In a context of no accountability from the top, a “Law and Order” President who encourages police rioting, police in cities across the country have been exacerbating violence with a warrior mindset and military-style equipment, abusing citizens and journalists, even clergy. It’s as if they were hell-bent on proving every criticism of police brutality correct, bringing it all out in the open for every cell phone camera to see. In most places their political sway and contractual protections make them untouchable and unreachable for reform.
So if professions of shock and outrage from our leaders are to mean anything, they need to translate into action.
On Sunday, House Speaker Robert DeLeo tweeted: “I grieve with the family of George Floyd and members of communities who have seen heinous incidents like these remain all too frequent in our society. This was not policing. This was a crime. I’m committed to learning from these communities and amplifying my colleagues’ voices.”Chris Van Buskirk, State House News Service, in the Dorchester Reporter 6/1/20
Show, don’t tell, Mister Speaker.
Ayanna Pressley has made proposals for police accountability, by ending qualified immunity and instituting civilian review boards. Read the resolution here.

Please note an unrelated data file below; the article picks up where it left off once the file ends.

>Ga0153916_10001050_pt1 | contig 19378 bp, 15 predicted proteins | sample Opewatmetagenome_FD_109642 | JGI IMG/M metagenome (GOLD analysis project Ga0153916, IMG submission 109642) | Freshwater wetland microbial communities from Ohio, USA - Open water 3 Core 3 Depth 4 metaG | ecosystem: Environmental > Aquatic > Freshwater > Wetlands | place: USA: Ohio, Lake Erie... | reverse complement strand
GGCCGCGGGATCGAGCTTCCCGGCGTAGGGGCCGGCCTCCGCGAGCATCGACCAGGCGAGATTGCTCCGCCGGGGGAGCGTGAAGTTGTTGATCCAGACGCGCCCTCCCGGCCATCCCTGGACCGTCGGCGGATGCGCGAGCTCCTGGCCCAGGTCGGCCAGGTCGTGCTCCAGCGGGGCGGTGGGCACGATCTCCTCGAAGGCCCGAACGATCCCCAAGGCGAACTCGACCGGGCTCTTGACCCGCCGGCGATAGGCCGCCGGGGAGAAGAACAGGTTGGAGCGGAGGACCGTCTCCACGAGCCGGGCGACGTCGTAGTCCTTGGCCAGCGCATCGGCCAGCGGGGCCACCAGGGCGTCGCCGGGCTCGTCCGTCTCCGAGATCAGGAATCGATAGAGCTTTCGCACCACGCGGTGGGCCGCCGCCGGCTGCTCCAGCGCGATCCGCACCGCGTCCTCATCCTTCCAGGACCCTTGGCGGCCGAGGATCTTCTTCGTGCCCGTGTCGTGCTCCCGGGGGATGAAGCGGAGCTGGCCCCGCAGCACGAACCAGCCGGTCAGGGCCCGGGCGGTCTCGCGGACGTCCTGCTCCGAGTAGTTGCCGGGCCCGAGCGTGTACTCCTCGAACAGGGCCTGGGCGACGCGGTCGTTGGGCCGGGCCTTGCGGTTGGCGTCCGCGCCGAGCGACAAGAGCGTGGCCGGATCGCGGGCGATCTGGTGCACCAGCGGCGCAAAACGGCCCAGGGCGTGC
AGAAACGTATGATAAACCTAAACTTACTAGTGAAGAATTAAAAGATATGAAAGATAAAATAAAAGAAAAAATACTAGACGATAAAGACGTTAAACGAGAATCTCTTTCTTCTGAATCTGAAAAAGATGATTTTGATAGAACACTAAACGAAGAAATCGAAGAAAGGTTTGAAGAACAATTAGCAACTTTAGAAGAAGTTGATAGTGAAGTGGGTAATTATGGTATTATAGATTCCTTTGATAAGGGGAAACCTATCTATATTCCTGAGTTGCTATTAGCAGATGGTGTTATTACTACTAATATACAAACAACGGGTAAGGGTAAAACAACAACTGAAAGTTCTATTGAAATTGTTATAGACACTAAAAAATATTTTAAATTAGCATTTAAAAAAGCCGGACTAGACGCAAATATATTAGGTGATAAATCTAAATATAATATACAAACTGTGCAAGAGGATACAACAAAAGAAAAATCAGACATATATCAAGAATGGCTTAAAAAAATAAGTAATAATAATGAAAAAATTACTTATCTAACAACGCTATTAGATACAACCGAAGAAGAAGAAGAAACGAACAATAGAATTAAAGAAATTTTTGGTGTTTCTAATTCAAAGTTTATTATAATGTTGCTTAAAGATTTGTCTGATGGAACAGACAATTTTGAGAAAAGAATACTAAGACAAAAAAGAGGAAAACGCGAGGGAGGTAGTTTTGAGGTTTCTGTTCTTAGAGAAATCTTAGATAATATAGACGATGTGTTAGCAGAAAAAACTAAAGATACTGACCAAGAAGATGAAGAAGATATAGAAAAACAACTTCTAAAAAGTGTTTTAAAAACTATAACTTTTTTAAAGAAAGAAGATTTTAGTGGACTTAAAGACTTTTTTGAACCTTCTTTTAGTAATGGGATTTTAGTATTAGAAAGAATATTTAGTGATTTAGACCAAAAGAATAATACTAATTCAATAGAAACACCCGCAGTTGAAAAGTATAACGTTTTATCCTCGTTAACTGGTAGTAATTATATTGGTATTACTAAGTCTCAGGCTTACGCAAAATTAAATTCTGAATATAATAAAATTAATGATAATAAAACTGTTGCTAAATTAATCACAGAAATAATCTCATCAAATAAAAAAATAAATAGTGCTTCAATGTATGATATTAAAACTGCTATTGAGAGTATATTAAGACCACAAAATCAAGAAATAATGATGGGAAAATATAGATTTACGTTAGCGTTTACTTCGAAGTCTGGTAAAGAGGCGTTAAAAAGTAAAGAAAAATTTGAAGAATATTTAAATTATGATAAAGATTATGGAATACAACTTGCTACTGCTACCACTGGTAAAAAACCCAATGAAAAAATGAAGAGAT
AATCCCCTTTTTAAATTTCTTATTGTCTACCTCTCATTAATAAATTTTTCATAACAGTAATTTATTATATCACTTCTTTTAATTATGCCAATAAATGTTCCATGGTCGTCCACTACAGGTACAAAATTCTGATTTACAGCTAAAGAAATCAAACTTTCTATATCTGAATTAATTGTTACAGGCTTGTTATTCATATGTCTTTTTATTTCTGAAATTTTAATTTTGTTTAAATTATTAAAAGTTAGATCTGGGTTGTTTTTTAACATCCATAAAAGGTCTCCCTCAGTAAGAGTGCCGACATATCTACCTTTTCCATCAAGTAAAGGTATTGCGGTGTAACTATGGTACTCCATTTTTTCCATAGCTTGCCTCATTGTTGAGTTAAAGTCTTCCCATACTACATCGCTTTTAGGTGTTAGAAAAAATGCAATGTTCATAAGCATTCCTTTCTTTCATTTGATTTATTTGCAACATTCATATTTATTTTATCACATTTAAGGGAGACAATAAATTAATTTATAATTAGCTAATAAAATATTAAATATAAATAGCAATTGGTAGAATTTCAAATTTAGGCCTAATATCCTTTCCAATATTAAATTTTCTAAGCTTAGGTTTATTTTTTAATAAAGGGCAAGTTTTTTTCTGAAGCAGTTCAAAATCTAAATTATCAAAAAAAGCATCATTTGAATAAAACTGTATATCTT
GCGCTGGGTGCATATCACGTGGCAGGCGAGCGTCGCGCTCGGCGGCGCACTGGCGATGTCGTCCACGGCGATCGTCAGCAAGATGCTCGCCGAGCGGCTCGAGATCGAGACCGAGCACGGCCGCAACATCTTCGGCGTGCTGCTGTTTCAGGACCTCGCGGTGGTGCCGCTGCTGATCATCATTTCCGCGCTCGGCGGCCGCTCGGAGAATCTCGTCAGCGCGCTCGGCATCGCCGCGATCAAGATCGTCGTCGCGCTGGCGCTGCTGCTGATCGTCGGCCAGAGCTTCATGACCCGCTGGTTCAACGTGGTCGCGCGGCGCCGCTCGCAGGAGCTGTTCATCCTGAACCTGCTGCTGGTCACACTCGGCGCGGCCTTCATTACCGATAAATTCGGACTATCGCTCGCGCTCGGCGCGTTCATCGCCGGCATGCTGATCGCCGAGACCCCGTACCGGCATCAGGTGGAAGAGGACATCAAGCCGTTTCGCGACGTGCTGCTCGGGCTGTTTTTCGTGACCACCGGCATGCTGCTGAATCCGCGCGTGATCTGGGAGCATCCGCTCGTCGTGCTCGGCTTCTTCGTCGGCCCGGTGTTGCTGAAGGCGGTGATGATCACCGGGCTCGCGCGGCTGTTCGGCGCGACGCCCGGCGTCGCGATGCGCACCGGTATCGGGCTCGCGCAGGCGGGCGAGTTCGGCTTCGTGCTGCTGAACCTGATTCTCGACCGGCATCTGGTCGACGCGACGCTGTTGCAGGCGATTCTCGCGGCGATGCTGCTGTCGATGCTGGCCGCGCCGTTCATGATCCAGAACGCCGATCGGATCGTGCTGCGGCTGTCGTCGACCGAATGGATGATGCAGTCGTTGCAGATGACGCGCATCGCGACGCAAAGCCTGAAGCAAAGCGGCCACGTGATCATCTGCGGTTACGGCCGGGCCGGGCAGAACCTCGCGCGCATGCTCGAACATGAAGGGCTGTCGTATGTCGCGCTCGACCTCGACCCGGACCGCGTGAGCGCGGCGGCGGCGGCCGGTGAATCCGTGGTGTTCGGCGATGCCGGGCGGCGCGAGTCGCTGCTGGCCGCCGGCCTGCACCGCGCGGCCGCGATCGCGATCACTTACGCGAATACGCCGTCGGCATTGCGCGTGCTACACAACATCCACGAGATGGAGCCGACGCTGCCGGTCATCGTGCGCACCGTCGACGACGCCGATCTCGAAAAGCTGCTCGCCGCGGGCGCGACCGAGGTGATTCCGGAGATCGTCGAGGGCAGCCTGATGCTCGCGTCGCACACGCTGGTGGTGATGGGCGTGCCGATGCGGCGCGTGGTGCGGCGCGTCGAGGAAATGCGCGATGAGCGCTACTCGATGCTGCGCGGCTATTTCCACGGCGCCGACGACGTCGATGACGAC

Pressley said she and another congressional colleague have filed a resolution in Congress calling on lawmakers to “make clear that this Congress stands on the side of racial justice.” She said the resolution calls for adopting policies to end injustice and improve oversight of police misconduct probes. In addition, she said, the resolution calls for uniform standards on police use of force and for eliminating “special” protections for officers in brutality cases.
(Both Sen. Ed Markey and Rep. Joe Kennedy III have signed onto versions in their respective chambers.)
My town of Arlington issued a good and necessary statement upon the death of Mr. Floyd.
“The actions of the Minneapolis police officers leading to the death of George Floyd represent at the very least a staggering departure from the training standards of a professional peace officer whose badge represents a commitment to protect life,” Chief Flaherty said. “The behavior of these officers — whether by action or inaction — constitute a failure resulting in the ultimate cost in the loss of life. I condemn these acts in the strongest possible terms.”
Massachusetts police officers have thoroughly embraced the six pillars of the principles embodied in the final report of the President’s Task Force on 21st Century Policing, and remain committed to professional conduct, democratic policing and procedural justice for all people.
The Arlington Police Department undergoes regular training on de-escalation techniques, mental health, diversity and inclusion, fair and impartial policing and police legitimacy. This includes advanced training through the Police Executive Research Forum entitled “Integrating Communications, Assessment, and Tactics” or ICAT.